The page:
Trailers

There’s much to know, but don’t get overwhelmed. It’s not too complicated!
Trailers are a great option if you want to take your home with you or move it around on your property for passive heating/cooling dependent on season. There are four common types of trailers on which one can build a home.
A tiny home on wheels is often equated to a recreation vehicle (RV). However, these homes are not built the same as an RV, most often offering far higher construction materials and quality suitable for all season living.

The Deck-Between trailer features the flatbed between the two wheel wells. The bed sits below where the summit of the wheel well reaches. For this reason, the bed can be no wider than how far apart the wheel wells are. The advantage with a deck-between trailer is that it sits nice and low to the ground, making it easy to build a taller tiny house, such as with loft(s).  Using drop axles with this trailer ensure the lowest possible floor level of the home. Very popular for THOWs.

Deck-Over has the flatbed above the wheel wells. Without the wheel wells getting in the way of interior space, this model gives you a little extra room on the sides for your home. These are a great option if you do not have a loft as they are too high off the ground for a second story/loft.

Dovetail trailers can be found/made as a deck-over or deck-between. The main difference between a dovetail trailer and those other two is that it features a section at the rear that angles towards the ground, like a ramp. You find this feature on trailers that are used to haul vehicles. These are typically not recommended for a tiny mobile home.

Gooseneck trailers can be found/made as a deck-over or deck-between. Its name comes from the special hitch that it has. To haul this type of trailer, you need to have a pickup truck with a ball hitch systems on the truck bed. The trailer front hitch reaches over the truck’s tailgate to attach. Very popular for THOWs.

Gross Weight Vehicle Rating (GWVR)
GWVR is how much weight the axles may carry. It is vital to know what the whole home weight is, or will be before acquiring a trailer. The axle rating should exceed the entire gross weight of the house, occupied and with all the planned contents. If you are not working from plans that detail the weight you will have at the end of the build, you will need to contact an engineer and accurately calculate. Add the weight of all the materials and contents.

For example, you may find a trailer that has two axles (dual axle), both of which can carry 2,721 KG (6,000 lbs). Your trailer, then, can hold 5,433 KG (12,000 lbs). You must factor in how much the trailer, house and the contents weight. Two axles good for  2,721 KG holding up a trailer that weighs 900 KG, can only support a tiny house and contents of 18,021 KG.  Now figure out occupancy, furniture, appliances and other belongings for the total.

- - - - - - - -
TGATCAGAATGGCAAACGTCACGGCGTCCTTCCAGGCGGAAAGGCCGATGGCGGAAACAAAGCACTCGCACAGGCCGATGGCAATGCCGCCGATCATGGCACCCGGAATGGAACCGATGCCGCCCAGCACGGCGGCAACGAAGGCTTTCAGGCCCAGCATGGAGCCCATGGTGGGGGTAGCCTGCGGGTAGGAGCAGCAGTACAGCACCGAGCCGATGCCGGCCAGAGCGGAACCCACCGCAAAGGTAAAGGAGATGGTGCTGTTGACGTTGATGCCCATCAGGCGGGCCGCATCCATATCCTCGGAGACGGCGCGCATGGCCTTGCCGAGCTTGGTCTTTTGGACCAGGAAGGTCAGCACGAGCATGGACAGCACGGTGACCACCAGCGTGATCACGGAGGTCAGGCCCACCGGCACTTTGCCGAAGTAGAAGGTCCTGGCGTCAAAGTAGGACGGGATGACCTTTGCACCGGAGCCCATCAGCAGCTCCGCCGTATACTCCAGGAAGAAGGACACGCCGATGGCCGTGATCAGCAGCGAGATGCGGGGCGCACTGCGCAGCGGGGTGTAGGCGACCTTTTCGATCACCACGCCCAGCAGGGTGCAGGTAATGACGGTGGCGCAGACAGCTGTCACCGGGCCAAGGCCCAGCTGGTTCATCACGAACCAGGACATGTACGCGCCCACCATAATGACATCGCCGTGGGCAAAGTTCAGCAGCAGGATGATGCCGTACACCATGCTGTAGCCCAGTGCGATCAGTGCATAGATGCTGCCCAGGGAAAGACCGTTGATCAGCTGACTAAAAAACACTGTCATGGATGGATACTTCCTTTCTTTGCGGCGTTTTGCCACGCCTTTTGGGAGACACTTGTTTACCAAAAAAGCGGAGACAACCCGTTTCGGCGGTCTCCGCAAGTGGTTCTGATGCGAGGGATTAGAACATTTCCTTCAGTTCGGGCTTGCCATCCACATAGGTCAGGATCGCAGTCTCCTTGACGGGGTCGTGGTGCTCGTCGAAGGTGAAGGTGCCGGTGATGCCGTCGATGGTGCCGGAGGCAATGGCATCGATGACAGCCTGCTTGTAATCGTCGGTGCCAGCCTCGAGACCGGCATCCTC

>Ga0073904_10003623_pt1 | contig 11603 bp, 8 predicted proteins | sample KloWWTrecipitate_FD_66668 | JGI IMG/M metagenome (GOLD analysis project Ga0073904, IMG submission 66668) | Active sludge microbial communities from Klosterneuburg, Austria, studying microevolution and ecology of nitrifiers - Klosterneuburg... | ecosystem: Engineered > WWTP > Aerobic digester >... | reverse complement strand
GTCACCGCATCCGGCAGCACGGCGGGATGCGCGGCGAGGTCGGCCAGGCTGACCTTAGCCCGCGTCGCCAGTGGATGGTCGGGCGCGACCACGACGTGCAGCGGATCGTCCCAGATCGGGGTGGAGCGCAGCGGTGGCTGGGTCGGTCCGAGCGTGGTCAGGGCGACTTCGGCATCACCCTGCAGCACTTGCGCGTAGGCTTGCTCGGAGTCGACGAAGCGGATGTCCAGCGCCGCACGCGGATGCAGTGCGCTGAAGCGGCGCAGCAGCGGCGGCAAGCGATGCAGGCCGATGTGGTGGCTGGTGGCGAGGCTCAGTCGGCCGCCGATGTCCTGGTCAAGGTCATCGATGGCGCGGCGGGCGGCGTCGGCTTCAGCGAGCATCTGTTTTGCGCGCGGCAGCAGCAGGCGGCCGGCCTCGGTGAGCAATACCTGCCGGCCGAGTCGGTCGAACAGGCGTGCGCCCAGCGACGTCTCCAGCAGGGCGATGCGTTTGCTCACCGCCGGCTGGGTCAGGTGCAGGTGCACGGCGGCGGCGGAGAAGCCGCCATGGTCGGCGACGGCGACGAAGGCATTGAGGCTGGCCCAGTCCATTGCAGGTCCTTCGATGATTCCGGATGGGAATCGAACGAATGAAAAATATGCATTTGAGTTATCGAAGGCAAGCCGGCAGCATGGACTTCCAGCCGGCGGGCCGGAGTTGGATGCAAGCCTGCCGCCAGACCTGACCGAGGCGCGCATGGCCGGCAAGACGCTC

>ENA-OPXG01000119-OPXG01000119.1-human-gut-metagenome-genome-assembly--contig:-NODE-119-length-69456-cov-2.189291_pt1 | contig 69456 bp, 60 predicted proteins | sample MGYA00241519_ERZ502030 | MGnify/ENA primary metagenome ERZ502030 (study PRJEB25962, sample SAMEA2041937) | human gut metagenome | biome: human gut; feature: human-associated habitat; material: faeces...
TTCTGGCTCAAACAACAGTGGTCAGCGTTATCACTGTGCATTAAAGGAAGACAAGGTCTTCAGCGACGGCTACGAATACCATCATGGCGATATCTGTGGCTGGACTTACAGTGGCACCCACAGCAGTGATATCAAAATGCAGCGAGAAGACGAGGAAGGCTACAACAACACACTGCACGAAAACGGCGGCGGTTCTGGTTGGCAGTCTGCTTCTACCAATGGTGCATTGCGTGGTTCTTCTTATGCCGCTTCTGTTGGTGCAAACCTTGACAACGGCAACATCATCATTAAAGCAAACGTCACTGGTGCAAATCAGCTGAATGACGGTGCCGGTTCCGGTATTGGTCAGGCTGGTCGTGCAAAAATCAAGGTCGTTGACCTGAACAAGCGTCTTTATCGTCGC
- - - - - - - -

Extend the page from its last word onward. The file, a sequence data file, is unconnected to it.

Tri-axle trailers are also another option.  The third axle does take away a bit more interior space, however, depending on the house weight and length, tri-axle may be the best.

Breakaway Trailer Kit & Lights
Make sure you have them! Any new manufacturing of a certified trailer is to have these for transport compliance.

Trailer Jacks/Supports
While these can be purchased separately, we recommend you have the manufacturer of your trailer also supply jacks for levelling the trailer/house when stationary.  Some manufacturers can weld adjustable jacks onto the bottom of a trailer to facilitate easy levelling.

Hitch
Make sure the v-class hitch is proper for the weight you will be pulling! Hitches also have their capacity for weight, called the tongue weight; the amount of weight that can safely be suspended from the receiver (or the maximum downward force exerted).

Security: Hitch Locks/Wheel Locks, etc.
People have had their tiny homes stolen by thieves. Take precautions and get the absolute best trailer hitch lock that is on the market. Spare no expense! In addition to a hitch lock, consider wheel locks and a hidden GPS locating device built into the house, powered by a recharging and long lasting battery. Should a criminal find a way to pick up your house, trailer and all and place it on another transport unit, the authorities will be able to track it down!

Size
Legally, your home can only be 259.08 cm (102″) wide, as per Canadian transport laws.  Wider structures require a special license and transport preparations that may want to be avoided due to additional costs.
The maximum height in Canada and through most of the USA is 411 CM (13′ 6″). As for maximum length is depended on the province. CAA has a handy reference here.
Always verify size, weight restrictions and the required licenses with the Provincial Ministry of Transport relevant to whom you are a citizen.  It will not be a sustainable home if you are not allowed to transport it or run the risk of fines and impound!